Marie Le Chez, Aurelien Lamorlette and Julien Wurtz

Excuse me, what’s in the bag?

Wurtz: Trumpets! We are musicians.

Have you come to Israel to perform?

Wurtz: We are here for two weeks. It’s a combined trip: a vacation in Israel and we will also play concerts. Orlian and I play the trumpet with three Israeli friends who live here. We have a brass quintet called Franswissrael.

Le Chez: And I am Julien’s girlfriend. I just came for a holiday of nine days.

Wurtz: She plays the harp, which is a bit tricky to get into a suitcase.

Where did you meet?

Wurtz: I know Alon Stoler [who plays trombone], who is picking us up at the airport, from Geneva. We were students together at the institute of music in Geneva, and we became friends. Aurelien studied at the conservatory in Paris. The Israelis know each other from youth orchestras in Israel. Gal Raviv, our female trumpeter, is studying and teaching in Berlin, and the tuba player, Noam Nehemya, actually lives in Israel.

Is this a one-time event?

We already performed together in Geneva and Switzerland. Last year we performed in Israel, and it was so nice that we wanted to do it again. We played in Jerusalem, Kfar Sava, Tel Aviv, Harduf and at the tent-camp protest. But that was only me; Aurelien hasn’t been here yet.

What was nice?

I liked the quiet of the Negev − the desert stunned me − and the Dead Sea was also very impressive. It was an excellent vacation.

Le Chez: I would like to see the Dead Sea, Tel Aviv and Nazareth. Hey, I want to see it all.

And what about you, Aurelien?

‏(He mumbles something in French.‏)

Le Chez: He says he has to have a drink in order to talk in English.

Where will you perform this year?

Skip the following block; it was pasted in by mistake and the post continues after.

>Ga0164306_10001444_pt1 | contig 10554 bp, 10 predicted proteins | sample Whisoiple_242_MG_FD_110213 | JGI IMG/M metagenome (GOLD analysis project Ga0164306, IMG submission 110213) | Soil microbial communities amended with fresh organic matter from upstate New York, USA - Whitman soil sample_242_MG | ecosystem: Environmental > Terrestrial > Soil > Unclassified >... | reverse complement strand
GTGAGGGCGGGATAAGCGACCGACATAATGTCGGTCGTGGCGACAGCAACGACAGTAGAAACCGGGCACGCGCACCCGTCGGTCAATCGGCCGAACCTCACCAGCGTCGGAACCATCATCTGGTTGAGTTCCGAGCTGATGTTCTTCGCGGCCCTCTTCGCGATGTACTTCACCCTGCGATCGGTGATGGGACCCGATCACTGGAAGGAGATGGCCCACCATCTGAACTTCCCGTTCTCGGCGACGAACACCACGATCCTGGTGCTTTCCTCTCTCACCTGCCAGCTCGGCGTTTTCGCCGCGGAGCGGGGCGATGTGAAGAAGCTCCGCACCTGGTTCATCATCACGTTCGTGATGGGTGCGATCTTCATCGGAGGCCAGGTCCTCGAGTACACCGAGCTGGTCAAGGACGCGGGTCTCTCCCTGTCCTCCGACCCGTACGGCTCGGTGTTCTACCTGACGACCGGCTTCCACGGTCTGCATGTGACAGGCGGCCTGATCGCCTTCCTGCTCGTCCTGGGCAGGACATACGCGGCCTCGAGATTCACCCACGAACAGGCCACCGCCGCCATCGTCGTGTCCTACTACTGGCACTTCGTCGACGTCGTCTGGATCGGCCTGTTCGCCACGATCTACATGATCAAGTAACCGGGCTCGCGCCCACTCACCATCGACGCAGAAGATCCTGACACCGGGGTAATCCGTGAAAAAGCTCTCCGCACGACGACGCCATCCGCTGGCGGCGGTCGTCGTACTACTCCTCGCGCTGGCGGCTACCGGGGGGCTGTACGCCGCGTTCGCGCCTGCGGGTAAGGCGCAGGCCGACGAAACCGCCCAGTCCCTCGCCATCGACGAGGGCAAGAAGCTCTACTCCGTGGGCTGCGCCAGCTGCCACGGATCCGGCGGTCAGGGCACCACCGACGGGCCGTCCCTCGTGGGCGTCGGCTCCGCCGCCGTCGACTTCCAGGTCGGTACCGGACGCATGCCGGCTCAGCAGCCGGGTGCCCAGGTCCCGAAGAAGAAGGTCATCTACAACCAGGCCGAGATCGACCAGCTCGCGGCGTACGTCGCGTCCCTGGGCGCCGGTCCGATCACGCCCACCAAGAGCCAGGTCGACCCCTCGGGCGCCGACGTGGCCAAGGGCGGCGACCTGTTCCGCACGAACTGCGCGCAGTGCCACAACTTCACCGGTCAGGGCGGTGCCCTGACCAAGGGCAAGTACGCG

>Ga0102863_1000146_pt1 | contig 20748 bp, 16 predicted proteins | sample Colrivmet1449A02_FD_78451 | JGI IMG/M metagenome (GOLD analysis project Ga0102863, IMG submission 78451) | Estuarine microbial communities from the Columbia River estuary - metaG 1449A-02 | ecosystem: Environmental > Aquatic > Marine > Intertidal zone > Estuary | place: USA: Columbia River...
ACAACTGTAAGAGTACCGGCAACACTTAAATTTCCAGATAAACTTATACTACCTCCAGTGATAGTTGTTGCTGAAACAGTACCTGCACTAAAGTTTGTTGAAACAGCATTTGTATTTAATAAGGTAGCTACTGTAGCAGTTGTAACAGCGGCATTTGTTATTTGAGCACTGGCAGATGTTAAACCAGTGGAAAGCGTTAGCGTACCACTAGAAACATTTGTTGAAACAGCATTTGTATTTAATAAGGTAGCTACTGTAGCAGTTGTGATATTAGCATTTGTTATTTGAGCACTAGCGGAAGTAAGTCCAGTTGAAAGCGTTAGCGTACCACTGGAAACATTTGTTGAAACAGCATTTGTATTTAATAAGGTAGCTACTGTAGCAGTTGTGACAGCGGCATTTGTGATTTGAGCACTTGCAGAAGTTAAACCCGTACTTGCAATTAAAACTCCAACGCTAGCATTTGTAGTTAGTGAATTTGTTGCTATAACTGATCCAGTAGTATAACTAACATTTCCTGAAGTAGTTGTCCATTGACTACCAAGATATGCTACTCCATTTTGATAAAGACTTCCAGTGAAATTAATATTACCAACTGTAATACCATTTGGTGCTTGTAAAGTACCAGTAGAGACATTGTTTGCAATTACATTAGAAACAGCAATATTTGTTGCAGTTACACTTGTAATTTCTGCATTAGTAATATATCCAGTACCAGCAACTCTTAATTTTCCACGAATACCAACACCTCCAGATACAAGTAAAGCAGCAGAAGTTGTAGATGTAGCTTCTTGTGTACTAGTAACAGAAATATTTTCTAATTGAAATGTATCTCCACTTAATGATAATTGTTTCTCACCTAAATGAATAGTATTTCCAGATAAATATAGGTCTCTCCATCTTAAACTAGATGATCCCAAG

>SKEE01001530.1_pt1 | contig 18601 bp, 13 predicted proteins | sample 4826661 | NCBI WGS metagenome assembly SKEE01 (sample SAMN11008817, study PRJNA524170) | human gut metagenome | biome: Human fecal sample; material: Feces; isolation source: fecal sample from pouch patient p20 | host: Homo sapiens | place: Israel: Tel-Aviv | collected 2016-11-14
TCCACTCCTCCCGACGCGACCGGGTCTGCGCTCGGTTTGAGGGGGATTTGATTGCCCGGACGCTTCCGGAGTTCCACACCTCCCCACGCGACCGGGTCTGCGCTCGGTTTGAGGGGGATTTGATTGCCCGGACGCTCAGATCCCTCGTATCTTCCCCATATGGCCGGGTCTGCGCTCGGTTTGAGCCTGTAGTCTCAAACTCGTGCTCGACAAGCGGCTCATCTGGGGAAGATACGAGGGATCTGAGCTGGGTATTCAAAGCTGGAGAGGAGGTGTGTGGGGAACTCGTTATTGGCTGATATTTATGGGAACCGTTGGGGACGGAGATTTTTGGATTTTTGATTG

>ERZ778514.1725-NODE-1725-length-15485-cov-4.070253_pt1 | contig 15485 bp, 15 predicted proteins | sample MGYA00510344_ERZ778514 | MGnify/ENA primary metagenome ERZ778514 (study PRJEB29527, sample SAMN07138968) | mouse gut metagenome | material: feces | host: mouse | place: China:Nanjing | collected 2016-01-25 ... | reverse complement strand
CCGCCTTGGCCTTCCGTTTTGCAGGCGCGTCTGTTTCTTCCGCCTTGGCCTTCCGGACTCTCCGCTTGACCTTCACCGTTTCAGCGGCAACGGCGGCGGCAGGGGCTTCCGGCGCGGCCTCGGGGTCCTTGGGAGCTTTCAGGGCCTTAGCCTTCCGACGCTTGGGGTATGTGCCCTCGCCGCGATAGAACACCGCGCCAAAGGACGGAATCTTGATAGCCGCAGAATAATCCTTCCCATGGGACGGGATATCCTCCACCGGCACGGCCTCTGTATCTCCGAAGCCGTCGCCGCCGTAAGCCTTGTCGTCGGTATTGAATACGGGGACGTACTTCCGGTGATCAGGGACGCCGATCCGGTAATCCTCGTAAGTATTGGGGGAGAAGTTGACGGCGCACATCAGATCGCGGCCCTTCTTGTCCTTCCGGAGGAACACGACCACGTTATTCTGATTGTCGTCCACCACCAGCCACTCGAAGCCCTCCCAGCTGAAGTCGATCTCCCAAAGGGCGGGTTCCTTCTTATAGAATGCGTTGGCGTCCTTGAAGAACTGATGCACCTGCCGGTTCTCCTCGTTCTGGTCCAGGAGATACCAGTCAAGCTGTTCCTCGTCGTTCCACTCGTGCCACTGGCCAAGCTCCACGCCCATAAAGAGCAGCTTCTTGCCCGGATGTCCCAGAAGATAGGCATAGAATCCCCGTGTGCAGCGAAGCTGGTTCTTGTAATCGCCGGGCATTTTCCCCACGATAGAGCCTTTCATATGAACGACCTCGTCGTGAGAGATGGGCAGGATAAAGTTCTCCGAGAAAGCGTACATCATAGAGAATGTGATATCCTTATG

This year we will do a few closed concerts ‏(two of them in old-age homes‏) and there is a concert that’s open to the public at the Felicja Blumenthal Center in Tel Aviv.

What will you play in the concerts?

A lot of things. The “Candide” overture by Leonard Bernstein, an aria from Puccini’s “La Boheme,” an aria from Rossini’s “The Barber of Seville,” a sonatina by Bozza, the intermezzo from “Cavalleria Rusticana” by Mascagni. Afterward, we will play a few operatic works, adaptations of many short pieces from operas. We will also play two pieces one after the other − one very old and one very new − that will provide a picture of what happened in music in the last century.

What actually happened?

Alon Stoler ‏(not in photo‏): We will play an older work, by Gabrieli, followed by a work written by Witold Lutoslawski approximately 30 years ago. It is clear that the old work was written according to all the harmonics we are familiar with today. There is something very pure about it − it’s a bit hard to describe, you have to hear it − but in principle, music was once written less for the intellect, whereas the new music is very interesting but does not necessarily speak directly to the heart. Maybe it is like the difference between a painting by Raphael, which affects you emotionally, directly, and a painting by Dali, which is more a conversation piece.

How long do you work on a concert like this?

Wurtz: We are now doing many rehearsals, eight hours a day, for two weeks. I hope it will not end with concerts in Israel and that we will also do some concerts in France soon.

Is there a difference between the reactions of the audience?

Wurtz: The feeling here is a little warmer. In Israel people connect to you quickly. There is less distance between people, for better or worse.


Ma'ayan Hartman, Bar Shalem, Galit Kafri, Or Memi, Noam Sofer, Lee Keinan, Yael Maman and Sharon Lieberman

Hi, girls.

Everyone: Hi!

Where are you off to?